This type of purple tea comes from a man-made cultivar created during the 1990s. It is a result of crossing a Fujianese tea plant that was flushing purple with the Assamica in Yunnan. It was created by the Yunnan Tea Authorities. It is currently on the market being sold as “Purple Tea” or “Zi Juan.” The leaves are very purple, and the tea liquor is pinkish. It has a flowery and sweet flavor.

Zi Ya (Purple Bud)

Zi Ya tea is produced from the buds/leaves of a wild varietal of purple tea. This tea plant is known as Ye Sheng and is considered the “original” purple tea. The plants are mainly located and grown at high altitudes in Northern Yunnan, China.

Although the buds/leaves have a purple hue, the color of the tea liquor is slightly yellow. The leaves of this cultivar tend to be bitter, whereas the buds are sweeter and softer. It is said to have pine notes and a slight citrus spiciness.

Kenyan purple tea

The Kenyan Tea Research Foundation experimented for over 25 years to create a purple tea varietal through extensive breeding and selection. Today, most of it is sourced from the Nandi Hills, which are between 4,500 and 7,500 feet high.

As opposed to Chinese purple tea, it is generally processed as black tea, which gives it a more woody and slightly bitter flavor.

This type of purple tea is the most prominent on the tea market.

Sun Rouge

This Japanese purple leaf varietal was developed in 2009 after nine years of research. The goal was to produce a green tea high in anthocyanins.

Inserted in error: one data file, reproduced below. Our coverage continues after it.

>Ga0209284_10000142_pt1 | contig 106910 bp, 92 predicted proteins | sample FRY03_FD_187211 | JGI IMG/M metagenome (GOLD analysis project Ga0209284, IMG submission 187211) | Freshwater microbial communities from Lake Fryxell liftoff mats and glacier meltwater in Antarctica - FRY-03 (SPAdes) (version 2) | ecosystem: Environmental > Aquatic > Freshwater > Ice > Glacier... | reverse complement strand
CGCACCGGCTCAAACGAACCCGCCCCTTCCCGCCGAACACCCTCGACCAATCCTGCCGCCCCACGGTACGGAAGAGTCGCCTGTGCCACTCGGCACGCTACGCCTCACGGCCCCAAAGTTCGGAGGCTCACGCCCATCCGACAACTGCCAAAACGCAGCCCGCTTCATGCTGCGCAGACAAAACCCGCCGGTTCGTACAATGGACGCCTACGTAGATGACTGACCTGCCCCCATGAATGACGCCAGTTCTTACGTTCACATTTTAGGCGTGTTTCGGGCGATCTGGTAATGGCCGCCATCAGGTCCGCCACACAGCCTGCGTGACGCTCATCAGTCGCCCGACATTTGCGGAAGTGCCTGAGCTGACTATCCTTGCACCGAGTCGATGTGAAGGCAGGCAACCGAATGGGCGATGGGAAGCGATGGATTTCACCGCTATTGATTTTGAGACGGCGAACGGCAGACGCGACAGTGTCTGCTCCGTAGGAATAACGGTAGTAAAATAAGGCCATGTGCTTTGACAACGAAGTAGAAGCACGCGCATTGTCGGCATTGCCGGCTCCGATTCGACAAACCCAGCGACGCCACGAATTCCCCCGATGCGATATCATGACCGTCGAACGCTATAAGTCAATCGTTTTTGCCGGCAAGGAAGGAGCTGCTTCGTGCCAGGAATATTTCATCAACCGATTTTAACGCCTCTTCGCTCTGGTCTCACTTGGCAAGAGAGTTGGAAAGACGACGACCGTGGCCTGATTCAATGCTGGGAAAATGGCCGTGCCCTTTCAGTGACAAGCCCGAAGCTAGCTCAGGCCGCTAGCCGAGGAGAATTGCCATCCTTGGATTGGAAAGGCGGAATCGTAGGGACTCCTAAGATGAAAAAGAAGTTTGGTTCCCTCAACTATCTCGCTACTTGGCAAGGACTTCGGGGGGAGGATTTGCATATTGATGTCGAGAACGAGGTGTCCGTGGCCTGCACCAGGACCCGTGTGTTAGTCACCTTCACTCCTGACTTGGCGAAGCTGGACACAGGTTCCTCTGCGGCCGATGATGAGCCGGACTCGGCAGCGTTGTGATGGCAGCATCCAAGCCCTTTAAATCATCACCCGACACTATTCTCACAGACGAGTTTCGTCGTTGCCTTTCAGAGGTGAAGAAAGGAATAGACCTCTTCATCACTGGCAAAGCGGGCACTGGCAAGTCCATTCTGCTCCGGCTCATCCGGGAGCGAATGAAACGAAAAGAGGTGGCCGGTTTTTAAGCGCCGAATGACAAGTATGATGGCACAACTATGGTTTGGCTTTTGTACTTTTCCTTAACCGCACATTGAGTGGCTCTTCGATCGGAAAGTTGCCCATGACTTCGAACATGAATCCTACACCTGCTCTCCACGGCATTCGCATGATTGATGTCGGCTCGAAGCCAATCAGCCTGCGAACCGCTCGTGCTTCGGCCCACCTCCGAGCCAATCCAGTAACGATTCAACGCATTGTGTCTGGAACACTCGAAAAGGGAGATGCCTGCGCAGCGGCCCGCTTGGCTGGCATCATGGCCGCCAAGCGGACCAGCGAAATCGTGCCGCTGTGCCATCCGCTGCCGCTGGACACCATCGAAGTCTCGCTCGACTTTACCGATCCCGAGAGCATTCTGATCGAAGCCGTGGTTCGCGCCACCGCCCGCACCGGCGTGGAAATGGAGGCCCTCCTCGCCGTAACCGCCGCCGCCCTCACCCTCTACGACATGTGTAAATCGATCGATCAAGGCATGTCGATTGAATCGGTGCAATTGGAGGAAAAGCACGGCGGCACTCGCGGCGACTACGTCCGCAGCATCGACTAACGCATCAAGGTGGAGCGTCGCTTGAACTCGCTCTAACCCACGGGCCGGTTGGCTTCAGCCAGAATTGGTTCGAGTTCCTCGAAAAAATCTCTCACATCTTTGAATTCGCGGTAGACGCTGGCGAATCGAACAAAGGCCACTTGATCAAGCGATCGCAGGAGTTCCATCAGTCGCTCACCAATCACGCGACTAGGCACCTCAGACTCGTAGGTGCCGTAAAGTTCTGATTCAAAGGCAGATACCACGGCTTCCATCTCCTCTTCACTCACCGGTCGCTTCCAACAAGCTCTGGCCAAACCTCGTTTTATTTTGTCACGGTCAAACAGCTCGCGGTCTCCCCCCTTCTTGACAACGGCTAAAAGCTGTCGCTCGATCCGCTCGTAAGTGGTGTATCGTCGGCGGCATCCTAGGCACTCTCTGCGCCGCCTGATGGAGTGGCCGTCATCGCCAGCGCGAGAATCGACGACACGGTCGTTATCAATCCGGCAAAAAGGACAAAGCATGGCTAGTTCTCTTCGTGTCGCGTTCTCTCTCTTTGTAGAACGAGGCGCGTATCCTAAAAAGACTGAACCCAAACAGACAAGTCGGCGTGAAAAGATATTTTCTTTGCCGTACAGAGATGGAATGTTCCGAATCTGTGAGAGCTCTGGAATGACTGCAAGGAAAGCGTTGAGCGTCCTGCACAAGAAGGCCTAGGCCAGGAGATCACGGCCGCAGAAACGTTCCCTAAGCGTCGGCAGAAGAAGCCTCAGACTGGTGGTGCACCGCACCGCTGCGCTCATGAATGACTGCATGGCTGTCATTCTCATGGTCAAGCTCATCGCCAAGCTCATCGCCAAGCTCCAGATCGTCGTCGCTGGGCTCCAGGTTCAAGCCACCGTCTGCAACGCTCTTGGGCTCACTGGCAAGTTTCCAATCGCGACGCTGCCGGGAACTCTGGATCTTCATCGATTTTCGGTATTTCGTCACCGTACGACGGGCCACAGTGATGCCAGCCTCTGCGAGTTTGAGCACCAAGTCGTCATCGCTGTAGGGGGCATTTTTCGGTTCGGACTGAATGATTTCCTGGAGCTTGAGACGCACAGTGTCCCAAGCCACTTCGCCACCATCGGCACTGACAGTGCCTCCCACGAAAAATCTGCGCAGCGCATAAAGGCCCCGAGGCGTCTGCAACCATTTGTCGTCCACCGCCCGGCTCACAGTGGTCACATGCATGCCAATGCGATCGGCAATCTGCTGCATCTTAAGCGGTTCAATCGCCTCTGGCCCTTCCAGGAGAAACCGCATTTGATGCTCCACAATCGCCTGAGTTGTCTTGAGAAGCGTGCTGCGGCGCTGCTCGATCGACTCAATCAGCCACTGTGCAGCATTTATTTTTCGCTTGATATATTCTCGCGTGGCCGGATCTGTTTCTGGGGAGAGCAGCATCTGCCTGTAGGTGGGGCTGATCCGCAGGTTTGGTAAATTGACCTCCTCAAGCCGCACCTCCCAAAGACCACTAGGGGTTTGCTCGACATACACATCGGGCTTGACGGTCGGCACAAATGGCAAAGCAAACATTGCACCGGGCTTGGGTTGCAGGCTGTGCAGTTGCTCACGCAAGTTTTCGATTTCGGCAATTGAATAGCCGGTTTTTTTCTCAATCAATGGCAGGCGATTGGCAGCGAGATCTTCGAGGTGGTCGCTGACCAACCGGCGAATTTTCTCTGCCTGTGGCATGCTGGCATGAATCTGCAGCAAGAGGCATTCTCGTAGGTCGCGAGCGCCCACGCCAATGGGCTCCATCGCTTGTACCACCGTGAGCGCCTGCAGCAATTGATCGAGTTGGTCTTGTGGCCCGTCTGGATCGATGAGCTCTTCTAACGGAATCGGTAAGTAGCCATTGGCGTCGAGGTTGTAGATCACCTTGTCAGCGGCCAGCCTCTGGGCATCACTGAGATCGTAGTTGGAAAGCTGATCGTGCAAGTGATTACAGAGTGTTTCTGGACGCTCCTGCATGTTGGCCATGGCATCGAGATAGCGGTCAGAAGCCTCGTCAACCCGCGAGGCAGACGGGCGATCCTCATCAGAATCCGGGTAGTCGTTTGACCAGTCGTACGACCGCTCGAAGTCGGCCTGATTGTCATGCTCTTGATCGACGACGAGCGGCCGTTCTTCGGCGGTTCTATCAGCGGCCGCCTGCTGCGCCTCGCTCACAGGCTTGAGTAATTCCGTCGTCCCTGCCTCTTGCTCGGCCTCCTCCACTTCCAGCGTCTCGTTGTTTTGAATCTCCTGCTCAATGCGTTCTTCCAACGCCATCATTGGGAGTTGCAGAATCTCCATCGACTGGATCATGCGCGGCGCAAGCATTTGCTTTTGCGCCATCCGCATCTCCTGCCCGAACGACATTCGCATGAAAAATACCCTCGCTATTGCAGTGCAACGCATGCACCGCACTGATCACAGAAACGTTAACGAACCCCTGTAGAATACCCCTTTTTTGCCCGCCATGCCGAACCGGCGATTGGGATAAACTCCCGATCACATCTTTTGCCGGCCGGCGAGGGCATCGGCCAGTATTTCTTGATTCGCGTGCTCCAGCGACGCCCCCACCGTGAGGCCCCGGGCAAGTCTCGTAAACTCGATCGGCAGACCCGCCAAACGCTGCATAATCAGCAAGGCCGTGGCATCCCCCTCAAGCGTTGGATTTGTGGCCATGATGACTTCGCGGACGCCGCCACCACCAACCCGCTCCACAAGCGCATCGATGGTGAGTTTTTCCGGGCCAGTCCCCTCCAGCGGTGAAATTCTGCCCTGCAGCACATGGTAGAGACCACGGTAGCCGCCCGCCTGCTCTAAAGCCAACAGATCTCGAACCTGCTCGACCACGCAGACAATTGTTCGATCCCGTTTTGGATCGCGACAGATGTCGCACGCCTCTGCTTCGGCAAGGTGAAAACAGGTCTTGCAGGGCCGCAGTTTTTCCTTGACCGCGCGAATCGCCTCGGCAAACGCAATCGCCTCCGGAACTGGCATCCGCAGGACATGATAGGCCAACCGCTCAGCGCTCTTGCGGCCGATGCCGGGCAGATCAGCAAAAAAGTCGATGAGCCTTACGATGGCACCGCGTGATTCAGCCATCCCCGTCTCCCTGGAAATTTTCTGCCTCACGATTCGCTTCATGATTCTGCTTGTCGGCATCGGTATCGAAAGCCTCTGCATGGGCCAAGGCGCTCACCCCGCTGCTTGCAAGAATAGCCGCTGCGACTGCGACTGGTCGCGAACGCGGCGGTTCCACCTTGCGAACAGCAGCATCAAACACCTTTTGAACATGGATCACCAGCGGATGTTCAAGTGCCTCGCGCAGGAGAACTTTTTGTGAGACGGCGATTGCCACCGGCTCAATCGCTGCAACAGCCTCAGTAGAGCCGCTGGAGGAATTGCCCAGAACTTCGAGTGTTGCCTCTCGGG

The flavor is grassy with fruity notes and a fair amount of astringency.

How do you brew purple tea?

Brewing technique depends on whether the purple tea leaves were processed as unoxidized green tea or oxidized black tea. This post will give you more specifics. Use the technique that corresponds to the type you have. If you have green tea, use cooler water for a shorter time. If you have black tea, use hotter water for a slightly longer time.

What does purple tea taste like? 

That depends on which type of purple tea you have and how it was processed. Generally, the flavor is described as woodsy and slightly sweet.

How do I enhance the purple color? 

The color of the liquor of your purple tea will depend on the type you have. The Chinese variety will produce a yellowish liquor. The Sun Rouge will vary from pink to a darker purple or grey, and the Kenyan will be darker.

The color also depends on the pH of the water used to brew the tea, with lighter colors resulting from using water with a lower pH. You may use this to your advantage by lowering the pH by adding a few drops of lemon juice to the cup. This will cause the liquor to become more red, pink or purple.

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Join us as we raise our cups to celebrate the enchanting allure of Purple Tea—a testament to the boundless possibilities that await those who dare to explore the endless depths of tea culture. Cheers to a journey filled with discovery, delight, and, of course, delicious tea!